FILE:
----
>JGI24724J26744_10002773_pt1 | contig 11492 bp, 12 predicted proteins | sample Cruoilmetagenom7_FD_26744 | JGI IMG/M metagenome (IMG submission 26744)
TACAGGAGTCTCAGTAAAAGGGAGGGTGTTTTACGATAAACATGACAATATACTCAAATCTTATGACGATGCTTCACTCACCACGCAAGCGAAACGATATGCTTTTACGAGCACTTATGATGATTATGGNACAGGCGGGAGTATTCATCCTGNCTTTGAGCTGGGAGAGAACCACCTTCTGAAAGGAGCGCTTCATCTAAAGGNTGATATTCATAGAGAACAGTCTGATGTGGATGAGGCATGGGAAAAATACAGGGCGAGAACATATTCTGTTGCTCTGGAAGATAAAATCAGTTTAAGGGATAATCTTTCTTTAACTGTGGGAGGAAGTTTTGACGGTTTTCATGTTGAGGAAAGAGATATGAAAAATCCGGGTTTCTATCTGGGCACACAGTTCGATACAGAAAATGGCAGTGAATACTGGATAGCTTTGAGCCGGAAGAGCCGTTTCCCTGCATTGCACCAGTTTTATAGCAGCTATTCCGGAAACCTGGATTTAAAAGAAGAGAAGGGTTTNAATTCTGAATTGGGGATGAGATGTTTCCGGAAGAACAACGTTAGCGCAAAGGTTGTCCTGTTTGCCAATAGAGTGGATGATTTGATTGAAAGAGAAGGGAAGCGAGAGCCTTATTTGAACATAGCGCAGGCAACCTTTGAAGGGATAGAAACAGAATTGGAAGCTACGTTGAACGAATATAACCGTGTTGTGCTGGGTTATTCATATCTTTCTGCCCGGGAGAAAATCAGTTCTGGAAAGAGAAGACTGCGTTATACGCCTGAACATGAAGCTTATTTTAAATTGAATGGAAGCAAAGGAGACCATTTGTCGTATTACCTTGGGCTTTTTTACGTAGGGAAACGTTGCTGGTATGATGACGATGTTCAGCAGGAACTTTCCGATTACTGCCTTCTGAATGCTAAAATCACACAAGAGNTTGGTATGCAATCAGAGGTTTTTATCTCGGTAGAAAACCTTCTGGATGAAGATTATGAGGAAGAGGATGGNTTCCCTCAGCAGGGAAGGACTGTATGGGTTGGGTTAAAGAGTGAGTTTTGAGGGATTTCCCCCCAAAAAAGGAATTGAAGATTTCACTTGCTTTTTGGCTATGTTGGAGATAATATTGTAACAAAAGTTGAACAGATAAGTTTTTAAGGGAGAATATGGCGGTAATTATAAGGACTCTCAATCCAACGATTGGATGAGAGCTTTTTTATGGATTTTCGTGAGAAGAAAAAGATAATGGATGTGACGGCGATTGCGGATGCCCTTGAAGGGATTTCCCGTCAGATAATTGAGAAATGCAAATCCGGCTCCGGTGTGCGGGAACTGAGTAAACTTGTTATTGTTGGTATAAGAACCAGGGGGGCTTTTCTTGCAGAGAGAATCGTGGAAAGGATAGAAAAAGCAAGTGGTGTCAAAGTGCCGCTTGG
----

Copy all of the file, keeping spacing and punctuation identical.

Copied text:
>JGI24724J26744_10002773_pt1 | contig 11492 bp, 12 predicted proteins | sample Cruoilmetagenom7_FD_26744 | JGI IMG/M metagenome (IMG submission 26744)
TACAGGAGTCTCAGTAAAAGGGAGGGTGTTTTACGATAAACATGACAATATACTCAAATCTTATGACGATGCTTCACTCACCACGCAAGCGAAACGATATGCTTTTACGAGCACTTATGATGATTATGGNACAGGCGGGAGTATTCATCCTGNCTTTGAGCTGGGAGAGAACCACCTTCTGAAAGGAGCGCTTCATCTAAAGGNTGATATTCATAGAGAACAGTCTGATGTGGATGAGGCATGGGAAAAATACAGGGCGAGAACATATTCTGTTGCTCTGGAAGATAAAATCAGTTTAAGGGATAATCTTTCTTTAACTGTGGGAGGAAGTTTTGACGGTTTTCATGTTGAGGAAAGAGATATGAAAAATCCGGGTTTCTATCTGGGCACACAGTTCGATACAGAAAATGGCAGTGAATACTGGATAGCTTTGAGCCGGAAGAGCCGTTTCCCTGCATTGCACCAGTTTTATAGCAGCTATTCCGGAAACCTGGATTTAAAAGAAGAGAAGGGTTTNAATTCTGAATTGGGGATGAGATGTTTCCGGAAGAACAACGTTAGCGCAAAGGTTGTCCTGTTTGCCAATAGAGTGGATGATTTGATTGAAAGAGAAGGGAAGCGAGAGCCTTATTTGAACATAGCGCAGGCAACCTTTGAAGGGATAGAAACAGAATTGGAAGCTACGTTGAACGAATATAACCGTGTTGTGCTGGGTTATTCATATCTTTCTGCCCGGGAGAAAATCAGTTCTGGAAAGAGAAGACTGCGTTATACGCCTGAACATGAAGCTTATTTTAAATTGAATGGAAGCAAAGGAGACCATTTGTCGTATTACCTTGGGCTTTTTTACGTAGGGAAACGTTGCTGGTATGATGACGATGTTCAGCAGGAACTTTCCGATTACTGCCTTCTGAATGCTAAAATCACACAAGAGNTTGGTATGCAATCAGAGGTTTTTATCTCGGTAGAAAACCTTCTGGATGAAGATTATGAGGAAGAGGATGGNTTCCCTCAGCAGGGAAGGACTGTATGGGTTGGGTTAAAGAGTGAGTTTTGAGGGATTTCCCCCCAAAAAAGGAATTGAAGATTTCACTTGCTTTTTGGCTATGTTGGAGATAATATTGTAACAAAAGTTGAACAGATAAGTTTTTAAGGGAGAATATGGCGGTAATTATAAGGACTCTCAATCCAACGATTGGATGAGAGCTTTTTTATGGATTTTCGTGAGAAGAAAAAGATAATGGATGTGACGGCGATTGCGGATGCCCTTGAAGGGATTTCCCGTCAGATAATTGAGAAATGCAAATCCGGCTCCGGTGTGCGGGAACTGAGTAAACTTGTTATTGTTGGTATAAGAACCAGGGGGGCTTTTCTTGCAGAGAGAATCGTGGAAAGGATAGAAAAAGCAAGTGGTGTCAAAGTGCCGCTTGG